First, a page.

Furthermore, In April 2020, Guatemala became the first country to issue a sovereign social bond aimed at financing COVID-19 response efforts. These recent issuances indicate that the pandemic has not turned issuers’ or investors’ attention away from sustainable finance; in fact, interest in this space seems to be expanding. We do not believe that market engagement in green bonds or loans will tail off entirely. 

However, as the sustainable debt market grows, we anticipate social bonds will make up a significantly larger share. As calls for transparency become louder, social bond reporting and robust disclosure practices will only gain importance. 

Historically, green bonds have been more popular than their social bond counterparts, partly because their impact can be tracked using more easily quantifiable and science-based metrics (i.e., a reduction in greenhouse gas emissions or energy use) that are well-understood by investors. 

This mitigates the risk of “greenwashing” — where a company misuses the “green” label to overstate the true environmental benefit of a transaction and, in doing so, misleads market participants. The standards surrounding social bonds, however, are more complicated because assessing social impacts tends to be more qualitative and less standardized than for green projects. 

The Risk of ‘Social Washing’

As interest in social risks grows, particularly amid the COVID-19 pandemic, investors now face a new issue — social-washing — which, in our opinion, could arise if the proceeds are labelled as “social,” but the implied social benefits are questionable. In order to standardize the definition of social projects and mitigate this risk much like it did for the green bond market, ICMA developed a set of Social Bond Principles (SBPs) in 2018. These were later updated this year. 

The principles encourage companies to define what they consider “eligible projects,” structure their transactions to avoid misallocation and regularly report on use of proceeds. Adherence to the SBPs is generally valued as a sign of credibility and market integrity given enhanced transparency and standardized disclosure practices. 

However, the guidelines are voluntary, and unlike for green bonds, where around 80%-90% of issuances are aligned with the Green Bond Principles, a number of institutions have issued COVID-19 and other self-labelled social bonds that are not aligned with ICMA’s SBPs.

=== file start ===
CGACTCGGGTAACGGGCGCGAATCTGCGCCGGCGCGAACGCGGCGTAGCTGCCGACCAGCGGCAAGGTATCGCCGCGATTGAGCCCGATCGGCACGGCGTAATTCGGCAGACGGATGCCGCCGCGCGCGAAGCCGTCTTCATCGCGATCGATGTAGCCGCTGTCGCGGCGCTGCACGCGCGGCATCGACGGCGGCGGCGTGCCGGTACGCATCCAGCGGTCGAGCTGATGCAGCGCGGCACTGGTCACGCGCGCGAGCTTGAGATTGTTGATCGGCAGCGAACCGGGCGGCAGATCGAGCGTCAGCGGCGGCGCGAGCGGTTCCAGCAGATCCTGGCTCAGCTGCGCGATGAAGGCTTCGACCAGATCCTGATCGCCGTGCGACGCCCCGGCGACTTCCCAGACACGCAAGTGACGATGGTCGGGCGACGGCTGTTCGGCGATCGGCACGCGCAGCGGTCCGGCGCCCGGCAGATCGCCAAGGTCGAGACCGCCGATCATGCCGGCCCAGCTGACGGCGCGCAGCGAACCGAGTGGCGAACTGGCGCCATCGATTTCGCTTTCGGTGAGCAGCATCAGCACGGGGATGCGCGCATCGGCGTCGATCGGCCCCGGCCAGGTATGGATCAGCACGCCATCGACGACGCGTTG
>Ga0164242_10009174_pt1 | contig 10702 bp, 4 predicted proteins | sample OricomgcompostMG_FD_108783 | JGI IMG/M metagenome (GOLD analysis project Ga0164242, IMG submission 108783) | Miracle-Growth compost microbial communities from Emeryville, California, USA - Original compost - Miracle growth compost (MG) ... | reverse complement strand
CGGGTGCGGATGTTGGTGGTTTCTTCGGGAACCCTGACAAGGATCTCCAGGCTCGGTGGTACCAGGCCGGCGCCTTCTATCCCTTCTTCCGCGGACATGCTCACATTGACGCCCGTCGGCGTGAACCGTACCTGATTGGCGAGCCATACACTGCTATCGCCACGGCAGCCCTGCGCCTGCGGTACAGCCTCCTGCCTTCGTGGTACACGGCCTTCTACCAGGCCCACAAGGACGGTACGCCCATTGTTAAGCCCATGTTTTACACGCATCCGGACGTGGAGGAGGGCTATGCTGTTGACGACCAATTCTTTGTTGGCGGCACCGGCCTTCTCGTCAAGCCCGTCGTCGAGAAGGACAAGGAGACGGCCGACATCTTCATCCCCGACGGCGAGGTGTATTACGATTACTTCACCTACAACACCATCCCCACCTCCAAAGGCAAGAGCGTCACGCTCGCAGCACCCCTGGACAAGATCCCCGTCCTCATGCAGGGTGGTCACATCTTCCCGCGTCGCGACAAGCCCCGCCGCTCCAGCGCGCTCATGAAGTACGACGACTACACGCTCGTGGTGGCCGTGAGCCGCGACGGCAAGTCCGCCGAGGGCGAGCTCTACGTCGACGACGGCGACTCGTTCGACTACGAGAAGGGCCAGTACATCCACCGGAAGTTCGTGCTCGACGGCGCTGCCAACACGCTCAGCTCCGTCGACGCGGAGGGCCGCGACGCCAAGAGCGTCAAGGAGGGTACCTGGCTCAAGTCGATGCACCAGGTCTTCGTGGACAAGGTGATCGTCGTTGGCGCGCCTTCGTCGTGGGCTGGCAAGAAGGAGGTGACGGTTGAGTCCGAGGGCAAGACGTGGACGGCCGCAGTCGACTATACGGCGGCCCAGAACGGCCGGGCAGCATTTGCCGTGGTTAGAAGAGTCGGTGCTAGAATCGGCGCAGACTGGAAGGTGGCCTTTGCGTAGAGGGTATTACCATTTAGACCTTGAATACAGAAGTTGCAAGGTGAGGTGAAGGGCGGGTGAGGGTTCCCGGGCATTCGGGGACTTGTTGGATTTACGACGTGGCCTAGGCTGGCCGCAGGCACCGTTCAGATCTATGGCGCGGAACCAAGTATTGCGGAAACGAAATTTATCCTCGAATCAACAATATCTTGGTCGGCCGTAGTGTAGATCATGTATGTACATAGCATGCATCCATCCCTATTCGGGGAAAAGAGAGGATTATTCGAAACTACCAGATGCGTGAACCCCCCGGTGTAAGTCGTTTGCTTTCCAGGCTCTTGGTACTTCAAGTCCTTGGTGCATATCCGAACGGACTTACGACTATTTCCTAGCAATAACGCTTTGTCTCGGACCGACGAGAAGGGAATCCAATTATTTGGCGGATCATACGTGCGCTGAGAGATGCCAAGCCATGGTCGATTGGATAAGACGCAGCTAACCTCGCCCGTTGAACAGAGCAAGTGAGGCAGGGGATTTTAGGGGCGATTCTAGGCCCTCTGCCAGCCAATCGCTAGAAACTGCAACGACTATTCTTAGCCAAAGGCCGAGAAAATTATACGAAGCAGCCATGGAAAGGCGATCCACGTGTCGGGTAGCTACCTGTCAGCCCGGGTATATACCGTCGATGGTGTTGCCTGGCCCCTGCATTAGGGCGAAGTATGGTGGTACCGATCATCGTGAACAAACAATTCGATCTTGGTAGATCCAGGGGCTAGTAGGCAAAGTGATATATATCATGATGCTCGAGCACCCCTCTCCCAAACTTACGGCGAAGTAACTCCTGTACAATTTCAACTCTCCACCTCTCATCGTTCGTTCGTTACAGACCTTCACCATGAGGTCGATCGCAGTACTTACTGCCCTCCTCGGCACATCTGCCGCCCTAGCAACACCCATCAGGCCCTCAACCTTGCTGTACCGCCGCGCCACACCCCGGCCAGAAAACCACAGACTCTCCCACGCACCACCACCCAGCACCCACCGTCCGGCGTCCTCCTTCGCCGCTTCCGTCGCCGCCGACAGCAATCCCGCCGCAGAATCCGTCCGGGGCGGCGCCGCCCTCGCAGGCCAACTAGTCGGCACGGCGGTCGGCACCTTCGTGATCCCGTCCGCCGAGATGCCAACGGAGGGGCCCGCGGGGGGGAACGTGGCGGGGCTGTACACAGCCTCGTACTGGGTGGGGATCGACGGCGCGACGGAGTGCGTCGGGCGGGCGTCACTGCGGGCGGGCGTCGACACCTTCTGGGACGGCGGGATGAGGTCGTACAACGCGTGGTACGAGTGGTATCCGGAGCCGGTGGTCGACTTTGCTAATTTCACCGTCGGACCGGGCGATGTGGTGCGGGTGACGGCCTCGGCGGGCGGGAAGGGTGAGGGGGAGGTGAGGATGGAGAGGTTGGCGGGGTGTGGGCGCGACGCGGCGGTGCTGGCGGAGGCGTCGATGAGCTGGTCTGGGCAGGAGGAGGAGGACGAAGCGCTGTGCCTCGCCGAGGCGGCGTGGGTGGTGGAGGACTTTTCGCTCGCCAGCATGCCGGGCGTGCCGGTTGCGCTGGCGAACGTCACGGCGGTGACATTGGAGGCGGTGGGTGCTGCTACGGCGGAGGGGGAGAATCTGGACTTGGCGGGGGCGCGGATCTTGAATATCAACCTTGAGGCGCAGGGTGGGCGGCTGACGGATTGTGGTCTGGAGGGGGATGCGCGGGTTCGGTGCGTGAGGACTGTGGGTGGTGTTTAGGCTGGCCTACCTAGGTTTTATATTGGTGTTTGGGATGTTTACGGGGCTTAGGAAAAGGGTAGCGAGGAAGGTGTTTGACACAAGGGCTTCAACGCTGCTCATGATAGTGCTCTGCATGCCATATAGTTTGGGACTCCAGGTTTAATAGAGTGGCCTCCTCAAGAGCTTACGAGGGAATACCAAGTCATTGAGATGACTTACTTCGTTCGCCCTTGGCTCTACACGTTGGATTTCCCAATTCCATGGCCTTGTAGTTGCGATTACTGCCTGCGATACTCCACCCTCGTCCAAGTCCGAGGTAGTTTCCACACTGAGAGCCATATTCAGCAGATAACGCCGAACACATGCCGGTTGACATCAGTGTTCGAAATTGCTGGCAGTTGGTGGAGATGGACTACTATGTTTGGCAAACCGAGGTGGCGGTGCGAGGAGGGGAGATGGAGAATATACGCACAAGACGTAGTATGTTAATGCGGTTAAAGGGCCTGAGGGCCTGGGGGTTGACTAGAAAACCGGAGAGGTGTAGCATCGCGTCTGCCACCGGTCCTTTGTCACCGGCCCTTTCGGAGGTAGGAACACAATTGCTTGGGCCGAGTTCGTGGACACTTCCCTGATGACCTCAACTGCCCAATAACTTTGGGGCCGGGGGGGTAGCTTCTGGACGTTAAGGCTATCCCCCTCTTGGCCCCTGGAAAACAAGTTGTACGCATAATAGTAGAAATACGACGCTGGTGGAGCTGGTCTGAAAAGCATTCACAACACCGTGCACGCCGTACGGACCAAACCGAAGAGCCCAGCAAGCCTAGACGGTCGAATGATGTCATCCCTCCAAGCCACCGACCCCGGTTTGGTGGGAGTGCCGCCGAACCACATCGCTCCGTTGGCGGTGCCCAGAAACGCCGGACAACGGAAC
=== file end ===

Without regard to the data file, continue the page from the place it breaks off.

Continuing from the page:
In addition, with so many issuers currently accessing the social debt market, speed to market has become the most important factor, with many issuers foregoing external verification/review. Therefore, while we are seeing growth in social debt for crisis response, improvements in tracking and disclosure are experiencing a significant lag. As social bond issuance picks up, we anticipate expectations for transparency will grow while social bond impact reporting will be imperative to developing a more standardized social bond market.

Although still small, we believe the social bond landscape is growing and evolving rapidly and that the correct steps are being taken to ensure sustained capital flows toward socially beneficial objectives. The recent surge in social bond issuance to address the COVID-19 pandemic has given investors the rare opportunity to evaluate an entity’s commitment to its stakeholders — including employees, customers and communities — in the short-term. 

Improved transparency and reporting practices will ultimately help reduce some of the social bond risks, including social-washing, and solidify investors’ confidence in the asset class as it grows, ultimately propelling further issuance.

Lori Shapiro

Sustainable Finance Associate at S&P Global Ratings

Lori Shapiro joined S&P Global Ratings in 2017, and has been on the Sustainable Finance team since February 2020. Since joining the team, Lori has led thought leadership on social risks and on the evolution of the sustainable debt market.

Get ahead in a rapidly changing world. Sign up for our daily newsletter. Subscribe